The MSR Evo (left) and the MSR Lightning Ascent (right, seen here...
The MSR Evo (left) and the MSR Lightning Ascent (right, seen here with the old binding system) both reign from MSR's reputable outdoor gear. Similarities include the easy-to-use bindings and range of motion offered by the decking. Differences include the applications; the Evo is ideal for recreation and the Lightning Ascents is ideal in backcountry terrain.
Photo: Briana Valorosi

Backcountry Travel

For deep snow, steep terrain, and technical and off-trail travel, consider a backcountry model. Suited for mountainous intermediate and advanced terrain that may be demanding, backcountry models are best for people hoping to travel far from groomed trails. Advanced hikers, winter backpackers, and mountaineers will appreciate the technical features such as aggressive crampons, long tails, and wide frames. In the backcountry, durability cannot be compromised as replacement or repair of gear may be hours or days away.

While in the backcountry, the flotation and traction are key - these models have larger surface area for increased flotation and traction systems that exceed the standard under-binding crampon, such as side rails and long-tail designs.

The MSR Lightning Ascent (left) are best for backcountry terrain...
The MSR Lightning Ascent (left) are best for backcountry terrain although the light weight and ease of use make them appealing for on trail use. The MSR Evo (right) are suitable for either recreational or backcountry applications and excel on or off-trail.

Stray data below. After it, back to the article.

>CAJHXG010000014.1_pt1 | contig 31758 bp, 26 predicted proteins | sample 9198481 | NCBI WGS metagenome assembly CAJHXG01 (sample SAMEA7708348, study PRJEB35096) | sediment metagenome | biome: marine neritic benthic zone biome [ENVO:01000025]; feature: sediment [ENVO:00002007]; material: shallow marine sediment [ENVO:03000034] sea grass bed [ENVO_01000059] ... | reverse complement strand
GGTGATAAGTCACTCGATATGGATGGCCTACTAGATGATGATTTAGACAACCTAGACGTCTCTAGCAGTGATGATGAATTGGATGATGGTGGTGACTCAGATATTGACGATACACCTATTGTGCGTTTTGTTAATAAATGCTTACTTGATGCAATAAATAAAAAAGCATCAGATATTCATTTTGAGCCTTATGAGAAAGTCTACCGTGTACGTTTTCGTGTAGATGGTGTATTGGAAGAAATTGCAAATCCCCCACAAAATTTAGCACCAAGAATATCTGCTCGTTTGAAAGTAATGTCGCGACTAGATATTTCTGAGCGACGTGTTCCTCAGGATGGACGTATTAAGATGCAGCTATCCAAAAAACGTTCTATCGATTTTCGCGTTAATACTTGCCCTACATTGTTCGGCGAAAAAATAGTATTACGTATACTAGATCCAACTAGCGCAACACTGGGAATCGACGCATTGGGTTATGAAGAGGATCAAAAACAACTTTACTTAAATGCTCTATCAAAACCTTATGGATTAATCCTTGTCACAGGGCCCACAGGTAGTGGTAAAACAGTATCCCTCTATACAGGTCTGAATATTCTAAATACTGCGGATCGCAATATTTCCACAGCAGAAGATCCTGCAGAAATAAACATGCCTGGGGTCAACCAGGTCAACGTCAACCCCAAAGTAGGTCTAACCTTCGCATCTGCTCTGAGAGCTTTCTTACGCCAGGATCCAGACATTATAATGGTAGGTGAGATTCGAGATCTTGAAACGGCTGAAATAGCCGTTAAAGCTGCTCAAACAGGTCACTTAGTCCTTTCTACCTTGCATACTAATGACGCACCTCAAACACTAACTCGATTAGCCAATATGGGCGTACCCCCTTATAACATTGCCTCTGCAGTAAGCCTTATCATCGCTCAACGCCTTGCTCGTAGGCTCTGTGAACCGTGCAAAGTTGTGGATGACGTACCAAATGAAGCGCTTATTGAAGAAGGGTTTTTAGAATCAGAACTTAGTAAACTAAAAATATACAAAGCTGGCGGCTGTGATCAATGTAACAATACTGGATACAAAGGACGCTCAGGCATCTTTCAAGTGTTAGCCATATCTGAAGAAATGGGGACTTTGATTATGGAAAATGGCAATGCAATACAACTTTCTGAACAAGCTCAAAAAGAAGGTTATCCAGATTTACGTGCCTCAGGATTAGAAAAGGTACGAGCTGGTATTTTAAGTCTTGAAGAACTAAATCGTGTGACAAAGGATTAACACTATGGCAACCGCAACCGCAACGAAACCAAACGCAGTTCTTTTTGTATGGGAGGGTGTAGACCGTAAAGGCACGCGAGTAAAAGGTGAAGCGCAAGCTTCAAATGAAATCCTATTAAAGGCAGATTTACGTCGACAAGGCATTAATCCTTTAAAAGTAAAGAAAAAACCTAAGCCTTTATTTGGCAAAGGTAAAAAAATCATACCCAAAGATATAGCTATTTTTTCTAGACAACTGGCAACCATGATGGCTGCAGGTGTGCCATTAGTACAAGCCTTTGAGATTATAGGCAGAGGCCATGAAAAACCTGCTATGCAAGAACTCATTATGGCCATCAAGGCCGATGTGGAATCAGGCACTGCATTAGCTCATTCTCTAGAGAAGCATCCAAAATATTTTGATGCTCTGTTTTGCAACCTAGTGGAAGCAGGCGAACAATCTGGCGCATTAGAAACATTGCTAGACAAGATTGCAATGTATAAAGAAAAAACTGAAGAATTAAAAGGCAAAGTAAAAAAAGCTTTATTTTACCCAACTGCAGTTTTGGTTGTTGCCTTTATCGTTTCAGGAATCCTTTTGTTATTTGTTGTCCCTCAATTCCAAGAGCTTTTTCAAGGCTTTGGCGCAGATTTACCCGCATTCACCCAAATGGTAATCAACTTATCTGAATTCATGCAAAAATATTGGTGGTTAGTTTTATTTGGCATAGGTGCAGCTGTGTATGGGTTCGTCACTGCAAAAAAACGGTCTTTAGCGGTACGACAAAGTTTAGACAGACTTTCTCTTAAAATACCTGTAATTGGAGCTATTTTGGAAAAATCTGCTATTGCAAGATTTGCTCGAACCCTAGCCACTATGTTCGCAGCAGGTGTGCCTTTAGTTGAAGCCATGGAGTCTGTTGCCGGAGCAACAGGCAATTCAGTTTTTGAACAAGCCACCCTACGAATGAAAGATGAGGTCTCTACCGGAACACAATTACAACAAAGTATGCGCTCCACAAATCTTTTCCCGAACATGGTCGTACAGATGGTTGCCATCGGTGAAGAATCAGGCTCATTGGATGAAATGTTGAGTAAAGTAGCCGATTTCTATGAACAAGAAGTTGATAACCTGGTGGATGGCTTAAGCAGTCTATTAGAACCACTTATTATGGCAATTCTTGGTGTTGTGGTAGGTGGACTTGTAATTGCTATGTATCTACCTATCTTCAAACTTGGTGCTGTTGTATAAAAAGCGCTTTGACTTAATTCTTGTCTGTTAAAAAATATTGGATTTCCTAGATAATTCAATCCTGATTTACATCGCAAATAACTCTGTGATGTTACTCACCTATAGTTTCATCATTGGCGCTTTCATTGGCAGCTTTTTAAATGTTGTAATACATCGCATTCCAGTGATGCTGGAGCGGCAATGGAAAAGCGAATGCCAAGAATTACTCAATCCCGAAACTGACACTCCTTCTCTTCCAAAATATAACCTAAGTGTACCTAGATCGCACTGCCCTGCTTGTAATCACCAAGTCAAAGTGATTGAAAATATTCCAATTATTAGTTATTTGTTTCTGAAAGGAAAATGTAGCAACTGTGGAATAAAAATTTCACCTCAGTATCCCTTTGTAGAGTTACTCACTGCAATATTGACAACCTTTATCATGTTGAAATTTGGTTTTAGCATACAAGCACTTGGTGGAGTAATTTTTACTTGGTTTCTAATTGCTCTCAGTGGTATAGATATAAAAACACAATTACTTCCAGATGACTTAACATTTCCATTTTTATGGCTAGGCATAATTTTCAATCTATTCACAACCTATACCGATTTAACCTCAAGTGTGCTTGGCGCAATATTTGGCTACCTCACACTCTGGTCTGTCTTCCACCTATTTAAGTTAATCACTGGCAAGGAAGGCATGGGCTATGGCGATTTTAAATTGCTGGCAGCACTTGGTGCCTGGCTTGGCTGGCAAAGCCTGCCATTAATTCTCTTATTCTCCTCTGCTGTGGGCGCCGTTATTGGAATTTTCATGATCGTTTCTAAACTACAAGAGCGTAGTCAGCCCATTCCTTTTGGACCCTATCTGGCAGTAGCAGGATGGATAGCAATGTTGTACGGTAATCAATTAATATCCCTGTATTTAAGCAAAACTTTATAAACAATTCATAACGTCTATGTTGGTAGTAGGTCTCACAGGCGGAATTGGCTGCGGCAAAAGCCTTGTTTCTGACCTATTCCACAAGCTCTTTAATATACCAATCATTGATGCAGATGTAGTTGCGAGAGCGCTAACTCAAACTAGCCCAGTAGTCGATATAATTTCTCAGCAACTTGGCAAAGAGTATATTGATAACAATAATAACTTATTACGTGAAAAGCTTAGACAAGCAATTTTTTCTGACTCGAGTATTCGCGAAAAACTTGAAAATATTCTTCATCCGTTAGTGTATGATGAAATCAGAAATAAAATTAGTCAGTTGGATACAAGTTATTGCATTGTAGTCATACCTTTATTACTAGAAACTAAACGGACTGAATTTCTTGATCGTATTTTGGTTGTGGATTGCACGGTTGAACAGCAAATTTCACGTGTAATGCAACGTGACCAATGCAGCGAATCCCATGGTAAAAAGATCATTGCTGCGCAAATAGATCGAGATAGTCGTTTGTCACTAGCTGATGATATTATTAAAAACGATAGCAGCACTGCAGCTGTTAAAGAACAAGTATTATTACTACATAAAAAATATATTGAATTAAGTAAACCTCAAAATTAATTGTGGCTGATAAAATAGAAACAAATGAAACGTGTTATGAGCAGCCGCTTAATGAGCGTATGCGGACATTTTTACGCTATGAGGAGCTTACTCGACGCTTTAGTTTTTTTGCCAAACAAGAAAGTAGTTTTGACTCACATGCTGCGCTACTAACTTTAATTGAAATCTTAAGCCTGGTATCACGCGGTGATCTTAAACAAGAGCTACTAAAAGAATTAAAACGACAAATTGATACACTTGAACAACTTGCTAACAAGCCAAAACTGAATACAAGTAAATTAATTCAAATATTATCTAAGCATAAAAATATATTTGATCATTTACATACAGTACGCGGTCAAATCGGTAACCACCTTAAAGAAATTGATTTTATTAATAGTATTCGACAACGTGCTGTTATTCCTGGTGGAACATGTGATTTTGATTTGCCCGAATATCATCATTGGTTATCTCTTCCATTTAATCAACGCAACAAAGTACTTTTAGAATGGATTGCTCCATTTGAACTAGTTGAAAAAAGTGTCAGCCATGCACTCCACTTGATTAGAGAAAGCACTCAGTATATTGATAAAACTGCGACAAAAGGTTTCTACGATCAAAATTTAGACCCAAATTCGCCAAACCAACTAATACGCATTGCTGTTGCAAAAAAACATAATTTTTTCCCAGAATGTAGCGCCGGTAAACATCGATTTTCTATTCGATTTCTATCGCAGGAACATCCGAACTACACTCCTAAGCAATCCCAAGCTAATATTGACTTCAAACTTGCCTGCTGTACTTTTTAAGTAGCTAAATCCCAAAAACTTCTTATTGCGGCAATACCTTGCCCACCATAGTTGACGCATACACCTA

Photo: Briana Valorosi

Racing and Running

While recreation and backcountry models can sometimes cross over between the two styles, running and racing models are uniquely designed for maximum efficiency on packed snow. They are lightweight, have shorter tail lengths, and narrow frames. Flotation is not a main concern for running and racing as this typically takes place on packed or groomed trails. The crampons are semi-aggressive for maintained traction while in stride. None of the models in our current review are designed for racing and running. If you intend to run in snowshoes, seek out a lightweight frame, compact size, and adequate traction for no-slip movement.



Almost all modern designs are framed with metal, such as aluminum, carbon fiber, or steel. Tubular metal frames have been the norm for some time, but offer little in the way of enhanced traction. Some modern designs are constructed entirely of composite plastic. The frame determines the shape and size of the snowshoe. It will be oval-shaped for maximum flotation or tapered to accommodate a natural stride and contribute to efficient movement. The shapes and sizes will vary by manufacturer, but the two basic distinctions of symmetrical or tapered will offer insight into the best applications.

The clean and simple underside of the Aspect belies its incredible...
The clean and simple underside of the Aspect belies its incredible traction. The binding features steel crampons, while almost all of the blue perimeter is equipped with grippy serrations.
Photo: Jediah Porter


Simply put, the tail is the back part where the oval or taper comes to a close behind the heel. For fast movement, running, aerobic activity, or racing, seek out a tapered or even pointed tail. A tapered tail also allows for more agile foot placement on steep or technical terrain. As a beginner or for travel in deep snow, seek a wider tail or oval frame for better flotation and stability.


The deck is the material that fills in the space inside the frame. Modern decking is constructed of plastic, composite materials with PVC coated polyester, urethane-impregnated nylon, thermoplastic urethane, synthetic leather, or synthetic rubber. Synthetic materials are designed to withstand puncture and impact. Cold resistant materials add durability and flexibility as well. Some models are made of a large, sturdy piece of plastic where both the frame and deck are molded as a single component.

Crampons and Traction Systems